CLICK PHOTO TO WATCH MOVIE! This Quicktime movie shows the impressive spattering at the western margin of the lava lake at Halemaʻumaʻu. The continuous spattering is often punctuated by bursts which throw lava onto the ledge (left portion of image), and this accumulating lava is building a spatter rampart. If you focus on the right portion of the image, you can see the slow migration of the lava lake surface crust towards the spatter source, where lava sinks back into the magmatic system. (Hawaiian Volcano Observatory, USGS)
The lava lake at Kīlauea’s summit was about 65 m (215 ft) below the floor of Halemaʻumaʻu crater yesterday (March 16, 2012), with impressive spattering along its western edge. (Hawaiian Volcano Observatory, USGS)
The spatter from the lava lake was landing, in part, on the ledge adjacent to the lake, and then flowing away in a small channel toward the southern side of the vent where it was ponding and cooling. Notice the wrinkled crust on the surface of the lake. (Hawaiian Volcano Observatory, USGS).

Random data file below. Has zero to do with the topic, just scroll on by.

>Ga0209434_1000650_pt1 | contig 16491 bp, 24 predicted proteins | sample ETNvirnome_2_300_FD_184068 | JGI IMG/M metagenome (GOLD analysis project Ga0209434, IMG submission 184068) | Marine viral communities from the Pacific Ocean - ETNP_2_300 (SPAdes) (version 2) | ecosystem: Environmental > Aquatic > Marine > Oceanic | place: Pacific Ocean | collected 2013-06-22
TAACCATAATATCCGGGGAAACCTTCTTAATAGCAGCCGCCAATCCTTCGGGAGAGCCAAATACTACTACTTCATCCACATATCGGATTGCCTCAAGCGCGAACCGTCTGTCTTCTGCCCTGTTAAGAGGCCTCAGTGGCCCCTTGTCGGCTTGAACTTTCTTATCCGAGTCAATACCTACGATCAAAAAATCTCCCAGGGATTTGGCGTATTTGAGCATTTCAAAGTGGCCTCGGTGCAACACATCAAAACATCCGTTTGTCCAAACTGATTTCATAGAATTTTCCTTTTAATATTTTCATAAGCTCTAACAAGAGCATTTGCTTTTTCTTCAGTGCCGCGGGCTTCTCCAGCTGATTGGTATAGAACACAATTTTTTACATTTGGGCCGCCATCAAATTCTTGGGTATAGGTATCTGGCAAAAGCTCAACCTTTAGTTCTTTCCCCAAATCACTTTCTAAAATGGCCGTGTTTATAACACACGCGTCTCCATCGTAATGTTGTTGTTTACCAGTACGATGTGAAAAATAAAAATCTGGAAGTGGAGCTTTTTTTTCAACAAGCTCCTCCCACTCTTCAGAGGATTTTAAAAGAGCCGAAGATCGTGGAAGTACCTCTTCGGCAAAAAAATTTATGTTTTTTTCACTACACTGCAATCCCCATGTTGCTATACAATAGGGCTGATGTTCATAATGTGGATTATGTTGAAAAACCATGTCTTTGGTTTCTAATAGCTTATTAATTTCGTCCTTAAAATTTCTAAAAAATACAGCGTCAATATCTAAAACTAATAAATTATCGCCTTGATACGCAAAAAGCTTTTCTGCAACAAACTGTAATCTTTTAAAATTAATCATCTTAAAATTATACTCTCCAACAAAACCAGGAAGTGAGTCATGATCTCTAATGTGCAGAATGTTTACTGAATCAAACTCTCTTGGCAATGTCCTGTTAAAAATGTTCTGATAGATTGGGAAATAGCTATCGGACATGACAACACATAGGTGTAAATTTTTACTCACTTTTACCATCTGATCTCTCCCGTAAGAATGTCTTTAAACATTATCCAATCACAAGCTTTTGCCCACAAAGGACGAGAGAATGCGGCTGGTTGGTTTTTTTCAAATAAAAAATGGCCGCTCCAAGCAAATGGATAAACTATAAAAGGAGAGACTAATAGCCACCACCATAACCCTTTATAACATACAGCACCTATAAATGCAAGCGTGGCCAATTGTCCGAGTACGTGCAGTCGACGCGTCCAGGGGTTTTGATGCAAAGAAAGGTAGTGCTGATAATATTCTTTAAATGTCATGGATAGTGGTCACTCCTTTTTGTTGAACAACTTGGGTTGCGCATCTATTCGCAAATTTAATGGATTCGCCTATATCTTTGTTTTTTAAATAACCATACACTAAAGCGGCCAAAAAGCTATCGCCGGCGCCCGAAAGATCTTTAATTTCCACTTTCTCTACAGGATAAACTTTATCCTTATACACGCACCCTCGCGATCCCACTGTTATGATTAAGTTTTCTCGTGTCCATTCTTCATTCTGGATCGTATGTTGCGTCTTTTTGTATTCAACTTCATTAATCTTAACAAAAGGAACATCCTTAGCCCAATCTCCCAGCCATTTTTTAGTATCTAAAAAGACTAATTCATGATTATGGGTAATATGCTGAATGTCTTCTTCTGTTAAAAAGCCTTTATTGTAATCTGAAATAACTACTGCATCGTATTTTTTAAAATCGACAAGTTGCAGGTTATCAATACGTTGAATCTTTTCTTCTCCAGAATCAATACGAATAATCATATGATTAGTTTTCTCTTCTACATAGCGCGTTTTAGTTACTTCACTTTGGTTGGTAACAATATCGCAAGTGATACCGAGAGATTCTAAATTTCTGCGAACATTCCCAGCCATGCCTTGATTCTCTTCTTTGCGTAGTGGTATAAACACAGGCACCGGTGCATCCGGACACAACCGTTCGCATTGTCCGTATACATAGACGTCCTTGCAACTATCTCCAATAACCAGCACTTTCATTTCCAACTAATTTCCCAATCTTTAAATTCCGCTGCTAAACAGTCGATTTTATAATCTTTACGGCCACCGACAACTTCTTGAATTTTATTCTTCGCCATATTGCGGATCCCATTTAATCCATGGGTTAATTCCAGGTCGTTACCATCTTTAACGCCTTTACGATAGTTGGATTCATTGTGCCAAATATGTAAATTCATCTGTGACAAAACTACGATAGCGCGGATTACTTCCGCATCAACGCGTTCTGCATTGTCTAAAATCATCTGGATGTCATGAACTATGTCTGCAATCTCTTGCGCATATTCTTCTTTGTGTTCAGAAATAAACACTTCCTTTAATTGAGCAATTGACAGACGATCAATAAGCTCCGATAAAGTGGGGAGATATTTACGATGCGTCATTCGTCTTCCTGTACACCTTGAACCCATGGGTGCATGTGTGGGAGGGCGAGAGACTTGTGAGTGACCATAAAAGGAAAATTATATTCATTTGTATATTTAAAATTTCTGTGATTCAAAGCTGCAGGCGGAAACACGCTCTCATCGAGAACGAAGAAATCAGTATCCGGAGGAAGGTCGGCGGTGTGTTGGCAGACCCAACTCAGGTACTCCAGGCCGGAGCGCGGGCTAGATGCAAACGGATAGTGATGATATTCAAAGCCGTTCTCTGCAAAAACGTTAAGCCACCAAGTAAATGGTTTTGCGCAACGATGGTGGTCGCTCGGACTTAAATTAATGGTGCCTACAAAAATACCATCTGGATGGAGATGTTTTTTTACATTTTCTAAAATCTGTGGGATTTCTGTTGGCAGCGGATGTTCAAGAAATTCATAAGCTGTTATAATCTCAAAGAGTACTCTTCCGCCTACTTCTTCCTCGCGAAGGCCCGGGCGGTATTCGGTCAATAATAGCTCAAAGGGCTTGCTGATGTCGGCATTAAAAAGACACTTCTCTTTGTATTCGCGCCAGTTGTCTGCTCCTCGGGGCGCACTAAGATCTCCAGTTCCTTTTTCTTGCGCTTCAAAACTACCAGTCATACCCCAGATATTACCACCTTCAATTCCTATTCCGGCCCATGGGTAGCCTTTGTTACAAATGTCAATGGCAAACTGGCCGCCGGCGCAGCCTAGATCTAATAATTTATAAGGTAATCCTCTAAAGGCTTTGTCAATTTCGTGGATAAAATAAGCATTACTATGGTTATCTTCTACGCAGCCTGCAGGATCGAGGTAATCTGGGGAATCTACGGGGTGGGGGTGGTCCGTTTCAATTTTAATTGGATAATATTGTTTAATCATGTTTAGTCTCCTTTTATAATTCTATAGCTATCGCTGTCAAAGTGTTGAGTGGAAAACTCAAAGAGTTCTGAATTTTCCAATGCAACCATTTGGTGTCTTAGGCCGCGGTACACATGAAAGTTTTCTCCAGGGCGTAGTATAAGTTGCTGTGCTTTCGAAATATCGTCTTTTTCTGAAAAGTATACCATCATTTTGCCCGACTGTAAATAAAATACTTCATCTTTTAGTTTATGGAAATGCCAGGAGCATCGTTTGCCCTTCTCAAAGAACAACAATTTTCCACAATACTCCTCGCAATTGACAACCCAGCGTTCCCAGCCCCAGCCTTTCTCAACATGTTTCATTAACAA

The latest image from a temporary thermal camera looking down at the lava lake in Halema’uma’u Crater. The temperature scale is in degrees Celsius up to a maximum of 500 Celsius (932 Fahrenheit) for this camera model, and scales based on the maximum and minimum temperatures within the frame. Thick fume, image pixel size and other factors often result in image temperatures being lower than actual surface temperatures. (Hawaiian Volcano Observatory, USGS)
This is the latest image from a temporary research camera positioned at the Halemaʻumaʻu Overlook Vent. (Hawaiian Volcano Observatory, USGS)